Elite US Marine reconnaissance teams were dropped behind Taliban lines by helicopter today as coalition forces stepped up operations in Afghanistan to break resistance in the besieged insurgent stronghold of Marjah.
About two dozen US Marines were inserted before dawn into an area where skilled Taliban marksmen are known to operate, an officer said.
Other squads of US Marines and Afghan forces began marching south in a bid to link up with US outposts there, meticulously searching compounds on the way.
The seven-day-old Marjah offensive is the biggest since the 2001 invasion of Afghanistan and a test of US President Barack Obama’s strategy for reversing the rise of the Taliban while protecting civilians.
A Nato statement said troops are still meeting “some resistance” by insurgents who engage them in firefights, but homemade bombs remain the key threat to allied and Afghan forces.
Two British troops and four other coalition soldiers were killed yesterday, Nato said, making it the deadliest day since the offensive began. The death toll so far is 11 Nato troops and one Afghan soldier.
No precise figures on Taliban deaths have been released, but senior US officers say intelligence reports suggest more than 120 have died.
US and Afghan troops encountered skilled sharp-shooters and better-fortified Taliban positions on Thursday, indicating that insurgent resistance in their logistics and opium-smuggling centre was far from crushed.
A US Marine general said allied forces control the main roads and markets in Marjah, but fighting has raged elsewhere in the southern farming town.
Brig Gen Larry Nicholson, commander of US Marines in Marjah, said allied forces have taken control of the main roads, bridges and government centres in the town of 80,000 people.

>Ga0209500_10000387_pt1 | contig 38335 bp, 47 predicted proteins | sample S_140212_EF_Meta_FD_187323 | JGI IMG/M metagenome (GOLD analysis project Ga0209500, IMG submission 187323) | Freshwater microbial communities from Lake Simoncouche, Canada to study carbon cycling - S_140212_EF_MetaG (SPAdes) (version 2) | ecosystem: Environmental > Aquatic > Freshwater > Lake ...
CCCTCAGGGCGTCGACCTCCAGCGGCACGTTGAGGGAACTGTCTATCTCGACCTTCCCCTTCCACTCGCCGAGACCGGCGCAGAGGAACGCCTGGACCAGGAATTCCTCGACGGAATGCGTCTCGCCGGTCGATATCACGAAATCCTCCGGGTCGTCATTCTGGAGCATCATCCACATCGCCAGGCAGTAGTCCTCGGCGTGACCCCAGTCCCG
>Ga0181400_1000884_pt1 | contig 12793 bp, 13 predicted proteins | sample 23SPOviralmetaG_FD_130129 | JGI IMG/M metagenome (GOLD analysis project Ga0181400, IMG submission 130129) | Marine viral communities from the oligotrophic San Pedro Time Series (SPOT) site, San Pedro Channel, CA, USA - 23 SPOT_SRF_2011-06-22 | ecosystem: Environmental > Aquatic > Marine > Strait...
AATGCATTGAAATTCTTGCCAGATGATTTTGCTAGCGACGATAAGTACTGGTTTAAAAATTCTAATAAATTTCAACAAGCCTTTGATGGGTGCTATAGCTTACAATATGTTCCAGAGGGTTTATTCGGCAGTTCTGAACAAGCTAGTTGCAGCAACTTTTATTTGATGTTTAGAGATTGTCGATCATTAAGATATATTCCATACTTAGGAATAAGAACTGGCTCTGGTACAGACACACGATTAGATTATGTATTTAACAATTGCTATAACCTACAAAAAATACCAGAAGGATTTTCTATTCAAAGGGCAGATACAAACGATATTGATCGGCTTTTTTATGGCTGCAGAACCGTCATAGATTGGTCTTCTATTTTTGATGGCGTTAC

“I’d say we control the spine” of the town, Mr Nicholson said as he inspected the US Marines’ front line in the north of Marjah. “We’re where we want to be.”
Throughout yesterday, US Marines targeted insurgents with mortars, sniper fire and missiles as gunbattles intensified. Taliban fighters fired back with rocket-propelled grenades and rifles, some of the fire far more accurate than coalition soldiers have faced in other Afghan battles.
The increasingly accurate sniper fire – and strong intelligence on possible suicide bomb threats – indicated that insurgents from outside Marjah are still operating within the town, Mr Nicholson said.
Under Nato’s “clear, hold, build” strategy, the allies plan to secure the area and then rush in a civilian Afghan administration, restore public services and pour in aid to try to win the loyalty of the population in preventing the Taliban from returning.
But stubborn Taliban resistance, coupled with restrictive rules on allies’ use of heavy weaponry when civilians may be at risk, have slowed the advance through the town.
British Maj Gen Nick Carter, Nato commander in southern Afghanistan, told reporters in Washington via videolink that he expects it could take another 30 days to secure Marjah.
Nato has given no figures on civilian deaths since a count of 15 earlier in the offensive, but Afghan rights groups have reported 19 dead. Since those figures were given, much of the fighting has shifted away from the heavily built-up area where most civilians live.
Afghan President Hamid Karzai has repeatedly criticised the use of air strikes and other long-range weaponry because of the risk to civilians. Twelve of the 15 deaths reported by Nato occurred when two rockets hit a home on Sunday.